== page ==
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Salvaged from the ravages of the deleted Michael's Music Review on BlogMaestro.Com
I wrote a poem entitled, "Would I Sing The Blues", in 2006 ( included within THE WRITING SAMPLER - A Faster World Keeps ) that analogizes the foundation and inspiration of the "blues" ( a musical art form engendered from the exigencies of personal, economic, and social oppression ) with a canon of African-American literature to determine the role and responsibility of my own writing. ( Forever the impervious iconoclast ), in conclusion, the poem resolves any conflict by acknowledging that one's own writing ( if a true "voice" ) is necessarily and personally developed from the "individual" tradition ( one's own "life" experience ) which might be inextricably bound to that of others.

What other genre of music best demonstrates and typifies with significance this notion of being "bound" with humanity or even with the "suffering" of others? Even when two of the world's most popular, most durable "bluesmen" ( Howlin' Wolf ) ( Muddy Waters ) perform their distinctive styles and "brand" of music, the poignancy and "mortification", the wrenching heart-felt sorrows, pains, and miseries are readily communicated to an audience. This album encapsulates this tradition ( with less of the "commercial" lyricism, "rambunctiousness" or even "sweet" harmonies ) for its rudimentary elements including musical excellence.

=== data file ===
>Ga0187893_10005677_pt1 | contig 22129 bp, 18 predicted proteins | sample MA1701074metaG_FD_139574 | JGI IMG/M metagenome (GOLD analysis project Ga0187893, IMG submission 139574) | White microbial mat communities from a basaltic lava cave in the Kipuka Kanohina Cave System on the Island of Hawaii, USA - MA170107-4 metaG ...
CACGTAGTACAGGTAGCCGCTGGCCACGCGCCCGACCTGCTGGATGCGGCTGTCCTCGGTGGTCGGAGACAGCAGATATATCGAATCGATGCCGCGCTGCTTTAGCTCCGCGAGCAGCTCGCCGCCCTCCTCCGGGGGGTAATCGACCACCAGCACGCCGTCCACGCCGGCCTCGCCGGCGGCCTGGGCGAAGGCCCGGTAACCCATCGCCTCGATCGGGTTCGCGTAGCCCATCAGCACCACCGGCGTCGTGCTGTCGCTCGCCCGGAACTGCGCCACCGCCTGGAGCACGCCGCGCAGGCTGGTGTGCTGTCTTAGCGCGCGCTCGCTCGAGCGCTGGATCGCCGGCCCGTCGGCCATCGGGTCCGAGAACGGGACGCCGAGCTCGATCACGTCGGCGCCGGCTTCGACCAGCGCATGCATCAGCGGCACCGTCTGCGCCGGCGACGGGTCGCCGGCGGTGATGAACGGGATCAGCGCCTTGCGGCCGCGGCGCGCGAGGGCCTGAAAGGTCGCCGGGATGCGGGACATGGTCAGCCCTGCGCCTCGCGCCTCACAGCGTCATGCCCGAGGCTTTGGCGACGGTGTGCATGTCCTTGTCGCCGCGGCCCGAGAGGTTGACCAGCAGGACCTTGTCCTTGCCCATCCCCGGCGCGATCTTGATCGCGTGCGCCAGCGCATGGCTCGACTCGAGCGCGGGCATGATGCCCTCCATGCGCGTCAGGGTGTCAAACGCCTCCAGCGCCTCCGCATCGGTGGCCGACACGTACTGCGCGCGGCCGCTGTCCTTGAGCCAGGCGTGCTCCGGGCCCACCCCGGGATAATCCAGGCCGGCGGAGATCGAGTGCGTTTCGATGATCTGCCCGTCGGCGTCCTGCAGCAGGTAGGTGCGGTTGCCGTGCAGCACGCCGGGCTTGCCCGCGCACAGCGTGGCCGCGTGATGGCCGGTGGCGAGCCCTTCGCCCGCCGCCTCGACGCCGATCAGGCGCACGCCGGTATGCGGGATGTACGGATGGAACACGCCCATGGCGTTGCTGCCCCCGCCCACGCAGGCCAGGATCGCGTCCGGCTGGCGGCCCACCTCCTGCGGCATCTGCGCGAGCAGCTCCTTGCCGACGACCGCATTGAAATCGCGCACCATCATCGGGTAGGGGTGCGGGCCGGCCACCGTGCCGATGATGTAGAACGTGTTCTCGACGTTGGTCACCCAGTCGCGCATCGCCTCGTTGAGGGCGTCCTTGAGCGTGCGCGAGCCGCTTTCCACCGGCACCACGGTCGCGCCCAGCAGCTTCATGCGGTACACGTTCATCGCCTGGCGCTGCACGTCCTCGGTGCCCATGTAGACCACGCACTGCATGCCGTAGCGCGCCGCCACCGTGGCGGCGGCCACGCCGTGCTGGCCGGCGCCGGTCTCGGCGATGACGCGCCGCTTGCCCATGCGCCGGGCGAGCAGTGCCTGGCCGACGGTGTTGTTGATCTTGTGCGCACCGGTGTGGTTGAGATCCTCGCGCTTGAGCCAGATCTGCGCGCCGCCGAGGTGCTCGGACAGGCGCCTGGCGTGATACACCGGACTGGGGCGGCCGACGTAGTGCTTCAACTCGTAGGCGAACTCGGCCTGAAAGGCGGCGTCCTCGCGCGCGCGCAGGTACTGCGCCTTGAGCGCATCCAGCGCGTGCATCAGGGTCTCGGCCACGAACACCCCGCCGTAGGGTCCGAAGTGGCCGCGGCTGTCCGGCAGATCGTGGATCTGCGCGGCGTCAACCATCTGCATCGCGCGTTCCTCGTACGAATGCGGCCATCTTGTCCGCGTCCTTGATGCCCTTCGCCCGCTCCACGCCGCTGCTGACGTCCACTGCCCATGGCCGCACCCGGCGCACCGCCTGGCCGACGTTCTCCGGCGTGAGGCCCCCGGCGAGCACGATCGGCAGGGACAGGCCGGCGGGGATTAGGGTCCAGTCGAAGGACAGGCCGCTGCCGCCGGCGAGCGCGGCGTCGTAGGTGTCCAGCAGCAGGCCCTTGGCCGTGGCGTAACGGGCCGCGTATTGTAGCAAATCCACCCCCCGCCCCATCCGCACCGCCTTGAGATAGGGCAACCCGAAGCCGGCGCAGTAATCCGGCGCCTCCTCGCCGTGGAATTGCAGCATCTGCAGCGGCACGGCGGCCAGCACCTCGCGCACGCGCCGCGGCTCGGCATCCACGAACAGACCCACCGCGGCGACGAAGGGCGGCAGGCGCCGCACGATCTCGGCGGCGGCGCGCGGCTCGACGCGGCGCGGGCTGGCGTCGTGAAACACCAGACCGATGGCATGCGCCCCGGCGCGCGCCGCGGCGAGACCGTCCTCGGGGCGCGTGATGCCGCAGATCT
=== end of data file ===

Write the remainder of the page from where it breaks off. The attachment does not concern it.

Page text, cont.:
If Gershwin's "Southern Rhapsody" does "things" that Joplin simply could never do, then that debate within musical legend and "diatribe" pertaining to whether African-Americans in music are exploited or annotated remains more a question about the role and significance of "every" music, its "success", and its "listener". Misanthropy and self-loathing are never "kind" or forgiving ( especially for those who are or seem to be indifferent about their own "identities" ) yet "musical" preferences seem to be a common ground.

The influence of the blues genre music is widespread ( yet universally more for musicians than, for example, "reggae" for audiences ) The other artists upon this album are also quite notable for their contributions to the "world" of music, developing their own "styles" within blues and rock ( superb musicians ). Unfortunately, my favorite selections, "Can't Lose What You Ain't Never Had", "The Red Rooster", and "Do The Do" are more driven by their lyrics ( although the latter song is joyfully evocative of a well-coordinated instrumental improvisation ).

This music is timeless ( if only because it is self-reflexive and ubiquitous ) and the performers upon this great album graciously contribute to the proliferation of musical legend and fanfare.

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